AOC: It seems as if there are basically three subsets of youth athletes. One is the large percentage of kids who should play and have fun and recreate and enjoy all the benefits that come from sports. Another is the really, really tiny elite group — the fraction of 1 percent – who are genetically gifted at a very high level. The third is maybe the upper 10 percent who are directly below the very elite. These would be good natural athletes who have the ability to go reasonably far – maybe varsity high school, maybe college – with good direction, knowledgeable coaches and the understanding of how practice can help. Is part of the goal to separate out the kids so 80 to 90 percent of them understand that they are doing it for the fun and the health and social benefits and not for a scholarship or shot at the pros?
T.F.: Well, I would say that even the elite athletes are doing it for the fun. I don’t think we need to segregate fun and recreation for the kids who are not pursuing the extrinsic rewards of scholarships or later fame or otherwise. The best athletes out there will tell you that fun was the propelling element. Michael Jordan had a love of the game clause early on in his career with the Chicago Bulls that allowed him to go and play anywhere.
AOC: But if you’re trying to get to a high level, isn’t there an aspect of sports that isn’t always going to be fun? If that’s your only barometer, people are going to walk away whether they’re exceptionally gifted or not-so-gifted, and that’s true of anything. At some point, doesn’t the kid need to understand that he or she may have to practice things that aren’t 100 percent fun?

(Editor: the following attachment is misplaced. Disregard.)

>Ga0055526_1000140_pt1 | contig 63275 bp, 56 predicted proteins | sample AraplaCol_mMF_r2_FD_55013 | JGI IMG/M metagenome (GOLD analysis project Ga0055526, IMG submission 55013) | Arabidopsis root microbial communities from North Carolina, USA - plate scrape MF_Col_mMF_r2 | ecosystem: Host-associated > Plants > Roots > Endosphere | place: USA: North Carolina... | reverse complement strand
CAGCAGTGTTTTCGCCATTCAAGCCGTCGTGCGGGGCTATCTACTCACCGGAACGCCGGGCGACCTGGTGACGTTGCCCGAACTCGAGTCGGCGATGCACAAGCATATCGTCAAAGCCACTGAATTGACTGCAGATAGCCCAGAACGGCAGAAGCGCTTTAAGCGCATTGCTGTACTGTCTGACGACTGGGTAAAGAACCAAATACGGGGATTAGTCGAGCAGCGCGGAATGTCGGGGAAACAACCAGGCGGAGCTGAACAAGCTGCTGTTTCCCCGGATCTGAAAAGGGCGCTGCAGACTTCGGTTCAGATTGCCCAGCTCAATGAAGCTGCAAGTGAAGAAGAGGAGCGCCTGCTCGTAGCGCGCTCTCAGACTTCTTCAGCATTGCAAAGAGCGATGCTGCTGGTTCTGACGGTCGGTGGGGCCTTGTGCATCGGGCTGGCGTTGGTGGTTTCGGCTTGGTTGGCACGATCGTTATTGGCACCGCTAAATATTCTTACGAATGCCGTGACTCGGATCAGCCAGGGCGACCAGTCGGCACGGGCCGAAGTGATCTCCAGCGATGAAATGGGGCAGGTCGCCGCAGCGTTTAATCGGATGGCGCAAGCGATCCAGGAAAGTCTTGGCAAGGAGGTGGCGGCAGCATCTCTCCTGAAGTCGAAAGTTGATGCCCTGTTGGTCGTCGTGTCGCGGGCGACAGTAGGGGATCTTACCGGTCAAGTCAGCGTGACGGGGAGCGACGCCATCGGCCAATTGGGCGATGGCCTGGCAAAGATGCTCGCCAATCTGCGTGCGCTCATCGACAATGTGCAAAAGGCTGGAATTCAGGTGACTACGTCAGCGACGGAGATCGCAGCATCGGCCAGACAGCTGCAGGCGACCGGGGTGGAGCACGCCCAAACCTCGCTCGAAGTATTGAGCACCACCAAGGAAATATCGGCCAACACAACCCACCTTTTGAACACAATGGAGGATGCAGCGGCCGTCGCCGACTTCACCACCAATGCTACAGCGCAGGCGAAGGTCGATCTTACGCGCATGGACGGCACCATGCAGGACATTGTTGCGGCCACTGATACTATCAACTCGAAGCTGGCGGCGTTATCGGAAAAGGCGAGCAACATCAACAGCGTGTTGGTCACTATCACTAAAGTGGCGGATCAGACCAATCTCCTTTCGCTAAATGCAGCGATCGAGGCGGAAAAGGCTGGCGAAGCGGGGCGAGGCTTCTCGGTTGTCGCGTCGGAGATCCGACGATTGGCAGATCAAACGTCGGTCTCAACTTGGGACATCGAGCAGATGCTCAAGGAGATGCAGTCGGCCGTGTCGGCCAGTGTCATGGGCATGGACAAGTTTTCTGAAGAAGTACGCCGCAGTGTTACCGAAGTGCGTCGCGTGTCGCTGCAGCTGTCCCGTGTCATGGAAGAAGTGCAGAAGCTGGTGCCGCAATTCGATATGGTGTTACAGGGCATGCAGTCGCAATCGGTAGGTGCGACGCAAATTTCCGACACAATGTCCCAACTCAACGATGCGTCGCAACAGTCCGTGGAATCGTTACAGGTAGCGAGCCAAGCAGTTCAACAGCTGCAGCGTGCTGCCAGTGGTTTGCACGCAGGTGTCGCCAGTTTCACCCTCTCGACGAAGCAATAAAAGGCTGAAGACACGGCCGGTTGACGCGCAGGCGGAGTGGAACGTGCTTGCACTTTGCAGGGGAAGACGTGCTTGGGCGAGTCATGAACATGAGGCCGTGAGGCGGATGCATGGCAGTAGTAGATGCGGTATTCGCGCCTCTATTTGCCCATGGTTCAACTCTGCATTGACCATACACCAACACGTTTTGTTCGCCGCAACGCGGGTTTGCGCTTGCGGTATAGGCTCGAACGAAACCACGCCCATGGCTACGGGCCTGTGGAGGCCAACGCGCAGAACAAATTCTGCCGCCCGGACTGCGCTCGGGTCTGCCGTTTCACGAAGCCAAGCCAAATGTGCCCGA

T.F.: Yeah, the motivation can’t entirely be fun if you’re going to reach a higher level. It’s interesting. We did a deal with USA Bobsled and Skeleton where they wrapped a whole sled in the Project Play logo. One of the things we did with them was survey their athletes and ask them why they do what they do, and their three motivations were: desire to be successful, fun and challenge or love of competition. So you’ve got to have all three. Fun alone is not going to get you there, but neither is just a desire to be successful.
AOC: And some of the fun comes as you get better, right? That may be a message that gets lost sometimes, too. Rather than focusing on what will produce more wins or what might earn a college scholarships, a better focus may be, “I’m going to practice more because the more I practice the better I’ll get and the better I get the more fun it will be.”
T.F.: Yes, and there’s a critical role for coaching here. Kids who learn a game well and improve their skills feel good about themselves and want to come back and play. So good coaching is a tool to promote retention through sport. It’s also, of course, a tool to help develop great athletes. That’s why in our Project Play report (scheduled to be released in late January at the Clinton Health Matters conference) one of our eight recommended strategies will be to train all coaches. That includes general philosophy — what are we trying to achieve with kids? Number two: safety issues – emotional and physical safety. Number three: Skills and tactics. Because if you can’t run a practice or you can’t teach a skill, the kids aren’t going to get better and they’re not going to have fun. So there’s a real role for quality coaching and promoting fun. It doesn’t stand at odds. A good coach recognizes the role of fun in the course of teaching.